Maxwell’s Equations – Integral form of Gauss’s Law for magnetic fields (part 3)





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This is Part three of my eight part series on Maxwell Equations

My last two articles namely

  1. Maxwell’s Equations – Integral form of Gauss’s Law (Part 1)
  2. Maxwell’s Equations – Differential form of Gauss’s Law (Part 2)

I discussed about both integral and differential form of Gauss’s Law for electric fields. In this article I’m going to discuss about second Maxwell’s equation which is about magnetic fields. So this article would be about Integral form of Gauss’s Law for magnetic fields.

Integral form of Gauss’s Law for magnetic field is written as

$\oint\limits_S {\overrightarrow B  \cdot \widehat nda}  = 0$

Here in above equation left side of is a mathematical description of the flux of a vector field through a closed surface. Here as you know Gauss’s law refers to magnetic flux which is the number of magnetic field lines passing through a closed surface S. The right side of the equation is zero.
Gauss’s Law for magnetic field states that

The total magnetic flux passing through any closed surface is zero

Surface mentioned here can be real or imaginary and can be of any shape and size. Here it is mentioned that flux through any closed surface must be zero but this does not mean that magnetic field lies does not pass through the surface it means that when an magnetic field line enters the surface there must be a magnetic field line leaving the volume enclosed by the surface under consideration.
Gauss’s Law of magnetic field arises directly as a result of lack existence of magnetic mono-poles in nature. So isolated magnetic poles simply does not exist. Every magnetic north pole is accompanied by a magnetic south pole. Thus the right side of Gauss’s law for magnetic fields is identically zero.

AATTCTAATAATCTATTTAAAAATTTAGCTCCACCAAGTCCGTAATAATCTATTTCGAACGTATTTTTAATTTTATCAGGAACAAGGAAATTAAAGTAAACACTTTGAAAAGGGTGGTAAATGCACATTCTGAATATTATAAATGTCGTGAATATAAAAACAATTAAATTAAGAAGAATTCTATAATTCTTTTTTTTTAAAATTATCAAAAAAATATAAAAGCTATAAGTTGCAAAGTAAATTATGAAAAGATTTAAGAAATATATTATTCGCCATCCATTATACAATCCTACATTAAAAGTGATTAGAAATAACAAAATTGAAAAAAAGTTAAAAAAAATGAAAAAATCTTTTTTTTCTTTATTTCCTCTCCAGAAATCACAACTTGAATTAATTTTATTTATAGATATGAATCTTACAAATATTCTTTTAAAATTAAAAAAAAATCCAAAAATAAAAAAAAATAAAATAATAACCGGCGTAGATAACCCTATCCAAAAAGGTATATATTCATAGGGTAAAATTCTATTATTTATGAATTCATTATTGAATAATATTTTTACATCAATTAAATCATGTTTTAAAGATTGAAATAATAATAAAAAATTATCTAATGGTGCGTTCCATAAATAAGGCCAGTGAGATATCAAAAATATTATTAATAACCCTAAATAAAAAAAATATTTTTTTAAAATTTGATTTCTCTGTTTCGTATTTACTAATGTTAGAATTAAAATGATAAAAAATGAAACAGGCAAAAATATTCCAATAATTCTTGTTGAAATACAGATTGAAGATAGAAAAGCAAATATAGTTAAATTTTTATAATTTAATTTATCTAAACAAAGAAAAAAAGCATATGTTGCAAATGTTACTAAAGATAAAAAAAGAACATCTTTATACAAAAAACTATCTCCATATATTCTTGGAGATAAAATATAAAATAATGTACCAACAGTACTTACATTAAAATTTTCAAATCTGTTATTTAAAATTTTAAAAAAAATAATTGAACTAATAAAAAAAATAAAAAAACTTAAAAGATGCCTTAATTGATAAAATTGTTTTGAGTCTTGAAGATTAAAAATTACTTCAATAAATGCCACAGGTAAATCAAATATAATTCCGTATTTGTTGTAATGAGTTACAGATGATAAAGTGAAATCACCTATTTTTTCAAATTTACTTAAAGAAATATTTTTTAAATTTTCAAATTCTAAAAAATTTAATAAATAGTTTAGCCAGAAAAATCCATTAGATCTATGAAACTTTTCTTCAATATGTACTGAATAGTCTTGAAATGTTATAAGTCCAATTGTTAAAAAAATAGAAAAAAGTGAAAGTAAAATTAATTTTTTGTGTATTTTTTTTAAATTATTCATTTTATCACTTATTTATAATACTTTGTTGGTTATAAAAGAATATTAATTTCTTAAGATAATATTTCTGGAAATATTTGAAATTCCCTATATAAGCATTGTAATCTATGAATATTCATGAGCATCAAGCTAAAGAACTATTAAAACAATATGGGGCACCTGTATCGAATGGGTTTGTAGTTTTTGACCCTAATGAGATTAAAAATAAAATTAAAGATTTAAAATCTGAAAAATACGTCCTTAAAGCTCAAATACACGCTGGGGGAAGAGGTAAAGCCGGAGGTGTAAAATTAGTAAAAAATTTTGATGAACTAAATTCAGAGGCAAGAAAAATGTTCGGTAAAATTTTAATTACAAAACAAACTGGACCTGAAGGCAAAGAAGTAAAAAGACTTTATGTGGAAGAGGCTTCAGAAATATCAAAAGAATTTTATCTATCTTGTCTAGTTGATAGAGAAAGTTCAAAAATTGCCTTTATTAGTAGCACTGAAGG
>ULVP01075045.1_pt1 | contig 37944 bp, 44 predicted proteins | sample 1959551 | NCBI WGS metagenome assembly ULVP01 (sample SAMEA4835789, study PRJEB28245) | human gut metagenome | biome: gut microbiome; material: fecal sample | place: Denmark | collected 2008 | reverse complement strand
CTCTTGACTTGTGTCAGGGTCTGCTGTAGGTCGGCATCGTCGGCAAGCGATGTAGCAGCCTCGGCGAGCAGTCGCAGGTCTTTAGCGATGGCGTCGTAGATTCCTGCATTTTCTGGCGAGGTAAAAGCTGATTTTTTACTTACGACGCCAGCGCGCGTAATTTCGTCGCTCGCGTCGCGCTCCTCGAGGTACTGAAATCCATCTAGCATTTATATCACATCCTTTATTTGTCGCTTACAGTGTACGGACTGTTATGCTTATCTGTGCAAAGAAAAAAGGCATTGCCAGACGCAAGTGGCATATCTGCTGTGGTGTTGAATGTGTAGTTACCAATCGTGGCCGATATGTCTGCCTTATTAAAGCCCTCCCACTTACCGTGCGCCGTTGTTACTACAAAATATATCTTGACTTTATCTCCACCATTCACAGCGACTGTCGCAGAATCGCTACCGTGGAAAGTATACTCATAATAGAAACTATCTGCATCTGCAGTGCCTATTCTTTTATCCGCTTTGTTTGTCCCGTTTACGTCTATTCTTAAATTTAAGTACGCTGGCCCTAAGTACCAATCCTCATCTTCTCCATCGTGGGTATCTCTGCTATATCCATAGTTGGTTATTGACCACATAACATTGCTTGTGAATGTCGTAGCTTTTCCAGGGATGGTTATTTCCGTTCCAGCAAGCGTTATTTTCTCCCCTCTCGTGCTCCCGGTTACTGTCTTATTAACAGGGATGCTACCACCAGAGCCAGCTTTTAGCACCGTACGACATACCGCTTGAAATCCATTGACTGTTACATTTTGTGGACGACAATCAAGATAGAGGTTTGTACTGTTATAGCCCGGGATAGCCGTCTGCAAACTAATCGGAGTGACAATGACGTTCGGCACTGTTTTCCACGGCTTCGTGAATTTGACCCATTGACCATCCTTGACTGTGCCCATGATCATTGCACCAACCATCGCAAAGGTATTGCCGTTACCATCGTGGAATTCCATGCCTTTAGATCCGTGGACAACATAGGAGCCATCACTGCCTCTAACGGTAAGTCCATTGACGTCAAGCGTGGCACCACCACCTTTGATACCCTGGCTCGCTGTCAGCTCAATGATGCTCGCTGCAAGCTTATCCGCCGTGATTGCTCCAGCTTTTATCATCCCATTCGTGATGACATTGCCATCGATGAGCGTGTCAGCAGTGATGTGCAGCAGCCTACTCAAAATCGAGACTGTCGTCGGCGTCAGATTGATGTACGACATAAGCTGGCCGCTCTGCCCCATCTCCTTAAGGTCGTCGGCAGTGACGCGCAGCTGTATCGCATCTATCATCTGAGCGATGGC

Now I’ll give a brief explanation of the meaning of each and every symbol used in Integral form of Gauss’s Law for magnetic field

  1. $\oint {} $ – Reminds that the integral is been taken over the closed surface
  2. $S$ – It reminds that it is a surface integral not a volume or line integral
  3. ${\overrightarrow B }$ The magnetic field – A magnetic field is the magnetic influence of electric currents and magnetic materials. The magnetic field at any given point is specified by both a direction and a magnitude; as such it is a vector field (For more information visit this link ). Magnetic fields may be represented using field lines whose density in a plane perpendicular to the line direction is proportional to the strength of the field.
  4. $\oint\limits_S {\overrightarrow B  \cdot \widehat nda} $ Magnetic Flux – Magnetic flux through any surface is is the amount of magnetic field flowing through the surface. Calculating this quantity depends on the situations like
    • ${\varphi _B} = \left| {\overrightarrow B } \right| \times ({\text{surface area)}}$ when $ \overrightarrow B $ is uniform and perpendicular to the surface $S$
    • ${\varphi _B} = \overrightarrow B \cdot \widehat n \times ({\text{surface area)}}$ when $ \overrightarrow B $ is uniform and at an angle to the surface $S$
    • ${\varphi _B} = \int\limits_S {\overrightarrow B \cdot \widehat nda} $ when $ \overrightarrow B $ is nonuniform and at an variable angle to the surface $S$

    Magnetic flux is a scalar quantity and the units of magnetic flux is ‘‘webers’’ abbreviated as Wb. The magnetic flux through a surface may be considered to be the number of magnetic field lines penetrating that surface and you must established a relationship between the number of lines you draw and the strength of the field. When considering magnetic flux through a closed surface, it is important that you remember that surface penetration is taking both ways that is outward flux and inward flux have opposite signs.Thus equal amounts of outward (positive) flux and inward (negative) flux will cancel, producing zero net flux. The outward and inward magnetic flux must be equal and opposite through any closed surface. The number of field lines entering the volume enclosed by the surface is exactly equal to the number of field lines leaving that volume. This mean that the net magnetic flux through any closed surface must always be zero

So, the net magnetic flux passing through any closed surface must be zero because magnetic field lines always form complete loops.

Our next article would be about Differential form of Gauss’s Law for magnetic fields




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